She and Obama were to take questions last night from young people on MTV, the same network where her husband, as president, once answered the question: "Boxers or briefs?"

Facing what amounts to a national primary, the candidates are using every tool at their disposal to reach undecided voters and turn out supporters.

Clinton is drawing on a stable of surrogates led by Bill Clinton and daughter Chelsea, who has taken on a growing public role in recent weeks.

Obama has answered with Kennedy and his niece, Caroline Kennedy, along with a growing number of elected officials, such as Democratic Gov. Janet Napolitano of Arizona, whose endorsement has helped make that state more competitive.

Oprah Winfrey, who played to huge crowds with Obama earlier in the campaign, will make an appearance on his behalf in California today.


Obama has put a premium on field operations, and his campaign has 90 campaign offices in the Feb. 5 states, said Temo Figueroa, his national field director, some in communities that seldom see a presidential campaign.

In the air wars, Obama, who is setting new records for fundraising, has outspent Clinton on TV and radio in the Feb. 5 states. Playing catch-up with Latinos, he's aiming TV and radio ads at Spanish-speaking Democrats in California and other states.

Clinton is responding with her own Hispanic media blitz, including a new ad that describes her as "our friend" and shows her cuddling a Latino baby. Her surrogates include Dolores Huerta, who helped Caesar Chavez lead the farm workers union.

Her campaign will air one hour of the "town hall" sessions on the Hallmark channel, which has a largely female audience. She'll also appear on David Letterman's late-night show tomorrow evening.

More than half of the Super Tuesday delegates are concentrated in six states, and Clinton is heavily favored in two of them, New York and New Jersey. Obama, though, may get a bigger share of delegates in his home state of Illinois than Clinton does in her adopted state. He's also favored in Georgia, the largest Southern test, and endorsements for Obama from Kennedy and Sen. John Kerry could make Massachusetts close.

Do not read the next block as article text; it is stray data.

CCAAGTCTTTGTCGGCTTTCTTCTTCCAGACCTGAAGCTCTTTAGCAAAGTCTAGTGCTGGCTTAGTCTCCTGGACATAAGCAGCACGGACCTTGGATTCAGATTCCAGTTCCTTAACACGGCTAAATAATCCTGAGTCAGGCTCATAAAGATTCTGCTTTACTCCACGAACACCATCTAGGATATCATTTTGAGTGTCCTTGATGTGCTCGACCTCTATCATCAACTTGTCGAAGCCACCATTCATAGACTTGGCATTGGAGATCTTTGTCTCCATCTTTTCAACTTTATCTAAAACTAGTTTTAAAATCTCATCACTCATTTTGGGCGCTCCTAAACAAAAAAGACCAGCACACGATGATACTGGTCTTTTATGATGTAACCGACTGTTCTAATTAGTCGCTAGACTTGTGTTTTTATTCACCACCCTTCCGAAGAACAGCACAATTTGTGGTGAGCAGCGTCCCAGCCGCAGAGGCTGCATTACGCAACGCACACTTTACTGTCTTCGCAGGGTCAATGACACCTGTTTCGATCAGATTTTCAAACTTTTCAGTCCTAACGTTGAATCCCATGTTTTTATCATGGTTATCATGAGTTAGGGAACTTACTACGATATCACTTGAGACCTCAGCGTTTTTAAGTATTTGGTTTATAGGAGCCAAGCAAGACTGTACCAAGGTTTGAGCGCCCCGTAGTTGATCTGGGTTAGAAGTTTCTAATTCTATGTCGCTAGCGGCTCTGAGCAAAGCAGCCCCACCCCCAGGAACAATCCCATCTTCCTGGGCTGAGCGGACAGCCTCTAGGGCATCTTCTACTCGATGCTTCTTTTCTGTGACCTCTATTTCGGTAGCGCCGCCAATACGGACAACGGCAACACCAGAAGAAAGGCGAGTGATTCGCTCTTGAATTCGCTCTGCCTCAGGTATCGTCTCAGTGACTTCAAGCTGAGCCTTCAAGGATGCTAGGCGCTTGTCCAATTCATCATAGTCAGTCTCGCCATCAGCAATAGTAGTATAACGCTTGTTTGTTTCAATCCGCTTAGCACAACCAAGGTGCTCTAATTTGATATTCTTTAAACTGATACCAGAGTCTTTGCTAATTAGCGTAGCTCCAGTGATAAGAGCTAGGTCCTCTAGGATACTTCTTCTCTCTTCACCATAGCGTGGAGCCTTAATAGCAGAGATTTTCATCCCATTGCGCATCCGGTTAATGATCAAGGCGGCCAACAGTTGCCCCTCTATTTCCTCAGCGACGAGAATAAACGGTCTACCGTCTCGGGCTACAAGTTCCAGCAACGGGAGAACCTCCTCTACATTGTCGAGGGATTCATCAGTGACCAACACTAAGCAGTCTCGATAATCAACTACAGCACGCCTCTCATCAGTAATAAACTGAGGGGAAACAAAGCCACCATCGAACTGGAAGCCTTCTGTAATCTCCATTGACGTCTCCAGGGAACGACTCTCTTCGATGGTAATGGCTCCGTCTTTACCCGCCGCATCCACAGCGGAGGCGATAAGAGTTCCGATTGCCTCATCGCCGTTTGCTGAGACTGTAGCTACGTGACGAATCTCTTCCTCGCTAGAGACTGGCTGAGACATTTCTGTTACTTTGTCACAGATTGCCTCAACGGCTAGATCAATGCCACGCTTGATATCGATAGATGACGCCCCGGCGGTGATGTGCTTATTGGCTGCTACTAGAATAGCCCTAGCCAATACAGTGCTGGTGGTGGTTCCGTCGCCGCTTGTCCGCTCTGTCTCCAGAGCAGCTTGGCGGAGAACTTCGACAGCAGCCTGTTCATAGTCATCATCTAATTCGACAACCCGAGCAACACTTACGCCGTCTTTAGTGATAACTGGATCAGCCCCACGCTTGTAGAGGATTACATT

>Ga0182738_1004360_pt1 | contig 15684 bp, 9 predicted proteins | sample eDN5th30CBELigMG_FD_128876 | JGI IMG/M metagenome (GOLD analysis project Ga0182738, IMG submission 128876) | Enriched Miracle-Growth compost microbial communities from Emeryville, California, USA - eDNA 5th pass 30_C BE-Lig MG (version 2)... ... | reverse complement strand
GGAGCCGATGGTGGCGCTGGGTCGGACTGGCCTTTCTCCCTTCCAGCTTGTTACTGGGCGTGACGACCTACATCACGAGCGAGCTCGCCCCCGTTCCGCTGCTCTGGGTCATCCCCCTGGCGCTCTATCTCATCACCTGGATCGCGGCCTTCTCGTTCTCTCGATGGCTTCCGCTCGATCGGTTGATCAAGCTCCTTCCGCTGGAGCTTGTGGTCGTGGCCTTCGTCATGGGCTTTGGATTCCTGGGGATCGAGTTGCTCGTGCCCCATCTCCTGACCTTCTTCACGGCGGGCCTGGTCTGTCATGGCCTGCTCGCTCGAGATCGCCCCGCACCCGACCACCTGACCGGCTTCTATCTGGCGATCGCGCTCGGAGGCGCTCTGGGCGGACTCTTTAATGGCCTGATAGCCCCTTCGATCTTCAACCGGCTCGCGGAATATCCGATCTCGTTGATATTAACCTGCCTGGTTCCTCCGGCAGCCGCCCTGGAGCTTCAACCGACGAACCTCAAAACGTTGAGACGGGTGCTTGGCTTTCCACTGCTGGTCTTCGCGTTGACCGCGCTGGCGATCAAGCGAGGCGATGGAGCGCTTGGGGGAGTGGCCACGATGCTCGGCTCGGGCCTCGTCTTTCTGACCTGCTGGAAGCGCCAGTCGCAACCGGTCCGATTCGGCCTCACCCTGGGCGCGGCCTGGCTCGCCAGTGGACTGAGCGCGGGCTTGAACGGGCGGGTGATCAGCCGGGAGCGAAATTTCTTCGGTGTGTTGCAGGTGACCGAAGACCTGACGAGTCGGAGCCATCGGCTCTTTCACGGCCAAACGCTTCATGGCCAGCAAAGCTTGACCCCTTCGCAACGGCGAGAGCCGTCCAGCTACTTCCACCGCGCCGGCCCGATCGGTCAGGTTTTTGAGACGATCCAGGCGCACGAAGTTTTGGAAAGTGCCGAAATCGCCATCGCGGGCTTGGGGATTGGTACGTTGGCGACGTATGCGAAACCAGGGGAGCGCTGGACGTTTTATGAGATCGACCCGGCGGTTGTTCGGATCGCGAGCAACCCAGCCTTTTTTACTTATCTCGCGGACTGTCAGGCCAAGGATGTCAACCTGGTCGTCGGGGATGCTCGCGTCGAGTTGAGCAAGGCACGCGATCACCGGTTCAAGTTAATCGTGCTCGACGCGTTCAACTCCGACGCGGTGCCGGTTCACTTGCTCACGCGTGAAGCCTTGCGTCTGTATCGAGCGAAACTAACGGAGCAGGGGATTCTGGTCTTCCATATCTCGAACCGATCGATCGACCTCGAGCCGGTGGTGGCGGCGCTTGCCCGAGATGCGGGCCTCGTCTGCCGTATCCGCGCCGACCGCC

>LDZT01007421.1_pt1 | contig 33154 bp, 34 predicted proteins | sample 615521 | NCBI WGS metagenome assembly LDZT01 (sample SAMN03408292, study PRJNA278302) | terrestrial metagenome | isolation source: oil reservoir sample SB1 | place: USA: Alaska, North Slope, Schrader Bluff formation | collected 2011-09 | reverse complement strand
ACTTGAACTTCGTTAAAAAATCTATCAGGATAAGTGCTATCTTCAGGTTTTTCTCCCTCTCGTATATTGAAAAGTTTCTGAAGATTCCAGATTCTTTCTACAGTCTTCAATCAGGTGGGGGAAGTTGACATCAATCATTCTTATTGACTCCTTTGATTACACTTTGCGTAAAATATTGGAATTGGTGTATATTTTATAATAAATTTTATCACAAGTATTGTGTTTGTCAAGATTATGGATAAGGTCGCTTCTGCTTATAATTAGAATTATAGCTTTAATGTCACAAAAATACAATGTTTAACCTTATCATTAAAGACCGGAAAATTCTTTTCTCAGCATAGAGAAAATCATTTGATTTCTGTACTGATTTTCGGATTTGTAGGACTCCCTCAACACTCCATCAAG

That leaves California, "the super state on Super Tuesday," as Ann Lewis, a senior Clinton adviser, put it, with more delegates than any other.


Bill Clinton will campaign for his wife today in this state, which he courted assiduously during his presidency, with scores of visits during his time in office.

"The brand name Clinton is really powerful here," said Bill Carrick, a Democratic consultant in Los Angeles.

Obama's emergence, however, has caused some Democratic voters to think about a newer product.

"I started out in the beginning totally in Hillary's camp," said Donna Elliott, 50, a Los Angeles pediatrician, who is now undecided. She calls herself "a Bill fan" but worries that the "Clinton political machine" has gotten too heavy-handed and adds that Kennedy's endorsement of Obama was "huge. It made me pause."

California Democratic chairman Art Torres thinks Clinton will carry the state, but he said that Kennedy's backing will help Obama cut into her huge advantage with Hispanics, especially among older, working-class voters.

Bob Mulholland, an adviser to the California Democratic Party, said whoever wins California will be "on the way to the nomination."


But with polls showing Clinton's lead eroding, it may be impossible for anyone to claim a clear victory Tuesday night, if the election is close. It will be Wednesday, or later, before hundreds of thousands of last-minute absentee and paper ballots are counted, he said.

At the same time, early voting may have helped Clinton. About half the Democratic primary votes will likely be cast in advance, in person and by mail, starting weeks ago, before Obama began to eat into her support and Edwards left the race.